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...ould definitely read Use this section to provide links to relevant material on websites other than PetroWiki and OnePetro Transient analysis mathematics Green's function for solving transient flow problems ...
As discussed in Source function solutions of the diffusion equation, the conventional development of the source function solutions uses the instantaneous point-source solution as the building block with the appropriate integration (superposition) in space and time. In 1973, Gringarten and Ramey introduced the use of the source and Green's function method to the petroleum engineering literature with a more efficient method of developing the source solutions. Specifically, they suggested the use of infinite-plane sources as the building block with Newman's product method. In this page we discuss the use of Green's functions and source functions in solving unsteady-flow problems in reservoirs. Green's function for transient flow in a porous medium is defined as the pressure at M (x, y, z) at time t because of an instantaneous point source of unit strength generated at point M′(x′, y′, z′) at time τ t with the porous medium initially at zero pressure and the boundary of the medium kept at zero pressure or impermeable to flow.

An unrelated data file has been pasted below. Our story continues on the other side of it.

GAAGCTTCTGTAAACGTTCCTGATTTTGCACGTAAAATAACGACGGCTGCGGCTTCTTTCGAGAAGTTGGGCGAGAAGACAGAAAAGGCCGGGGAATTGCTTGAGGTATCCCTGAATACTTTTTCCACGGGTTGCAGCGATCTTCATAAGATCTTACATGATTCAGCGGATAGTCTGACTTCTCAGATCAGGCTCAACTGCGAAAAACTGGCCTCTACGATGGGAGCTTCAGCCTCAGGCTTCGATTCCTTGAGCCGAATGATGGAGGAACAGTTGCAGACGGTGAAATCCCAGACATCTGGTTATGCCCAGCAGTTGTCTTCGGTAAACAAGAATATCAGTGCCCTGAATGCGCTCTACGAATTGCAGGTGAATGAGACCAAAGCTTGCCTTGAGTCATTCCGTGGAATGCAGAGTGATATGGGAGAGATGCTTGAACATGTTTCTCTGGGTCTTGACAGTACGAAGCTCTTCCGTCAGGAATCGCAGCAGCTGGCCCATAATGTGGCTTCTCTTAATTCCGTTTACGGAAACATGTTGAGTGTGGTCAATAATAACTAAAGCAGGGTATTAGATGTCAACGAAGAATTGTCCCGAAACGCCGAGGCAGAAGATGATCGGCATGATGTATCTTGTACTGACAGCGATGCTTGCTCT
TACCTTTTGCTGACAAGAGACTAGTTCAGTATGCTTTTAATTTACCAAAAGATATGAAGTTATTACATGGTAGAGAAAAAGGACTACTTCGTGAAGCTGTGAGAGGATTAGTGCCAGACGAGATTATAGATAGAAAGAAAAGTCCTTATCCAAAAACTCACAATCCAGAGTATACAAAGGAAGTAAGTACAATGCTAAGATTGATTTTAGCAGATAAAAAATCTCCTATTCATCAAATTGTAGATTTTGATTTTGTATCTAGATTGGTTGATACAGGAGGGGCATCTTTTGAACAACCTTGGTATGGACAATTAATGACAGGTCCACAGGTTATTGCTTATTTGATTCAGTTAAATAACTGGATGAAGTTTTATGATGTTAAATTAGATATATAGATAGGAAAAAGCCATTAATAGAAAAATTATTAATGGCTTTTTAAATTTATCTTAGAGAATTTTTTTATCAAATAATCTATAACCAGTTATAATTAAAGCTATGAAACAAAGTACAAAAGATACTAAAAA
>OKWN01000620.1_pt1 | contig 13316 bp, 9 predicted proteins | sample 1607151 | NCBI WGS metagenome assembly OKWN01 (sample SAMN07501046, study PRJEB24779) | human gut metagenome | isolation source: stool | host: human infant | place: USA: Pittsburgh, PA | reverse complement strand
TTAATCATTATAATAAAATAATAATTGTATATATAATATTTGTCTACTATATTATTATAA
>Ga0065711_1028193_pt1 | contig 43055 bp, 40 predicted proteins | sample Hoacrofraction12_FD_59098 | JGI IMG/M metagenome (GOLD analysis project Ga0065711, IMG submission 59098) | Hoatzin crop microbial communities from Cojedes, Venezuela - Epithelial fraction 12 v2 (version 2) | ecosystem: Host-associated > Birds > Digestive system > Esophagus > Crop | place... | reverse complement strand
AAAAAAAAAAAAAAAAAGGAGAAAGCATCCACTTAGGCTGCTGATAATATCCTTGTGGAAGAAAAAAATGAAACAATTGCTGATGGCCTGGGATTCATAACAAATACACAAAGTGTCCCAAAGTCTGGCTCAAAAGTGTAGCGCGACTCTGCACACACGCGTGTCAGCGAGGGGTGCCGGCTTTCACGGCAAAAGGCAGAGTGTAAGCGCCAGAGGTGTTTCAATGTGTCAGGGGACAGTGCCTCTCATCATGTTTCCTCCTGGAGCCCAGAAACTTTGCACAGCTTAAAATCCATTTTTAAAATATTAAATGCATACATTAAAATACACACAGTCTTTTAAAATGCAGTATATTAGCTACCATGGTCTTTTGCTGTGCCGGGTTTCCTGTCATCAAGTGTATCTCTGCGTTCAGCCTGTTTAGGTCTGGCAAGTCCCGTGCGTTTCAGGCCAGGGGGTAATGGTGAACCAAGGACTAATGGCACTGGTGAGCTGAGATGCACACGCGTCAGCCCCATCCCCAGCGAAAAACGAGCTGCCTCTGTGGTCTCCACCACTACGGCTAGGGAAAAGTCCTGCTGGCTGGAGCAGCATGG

...org/10.2118/28393-PA Use this section to provide links to relevant material on websites other than PetroWiki and OnePetro Solving unsteady flow problems with Green's and source functions Source function sol...
There are many advantages of developing transient flow solutions in the Laplace transform domain. For example, in the Laplace transform domain, Duhamel's theorem provides a convenient means of developing transient flow solutions for variable rate production problems using the solutions for the corresponding constant rate production problem. Applying the Laplace transform converts the convolution integral in Eq. 1 to an algebraic expression, and Duhamel's theorem is given in the Laplace transform domain as The simplicity of the expression given in Eq. 2 explains our interest in obtaining transient-flow solutions in the Laplace transform domain. Another example to explain the convenience of the Laplace domain solutions is for the naturally fractured reservoirs. Common transient flow models of naturally fractured reservoirs lead to the following differential equation in radial coordinates in the Laplace transform domain:  The naturally fractured reservoir function, f (s), is a function of matrix and fracture properties and depends on the model chosen to represent the naturally fractured reservoir. The general solutions for Eqs. 3 and 4 are given, respectively, by This discussion demonstrates that it is possible to derive transient flow solutions for naturally fractured reservoirs by following the same lines as those for the homogeneous reservoirs.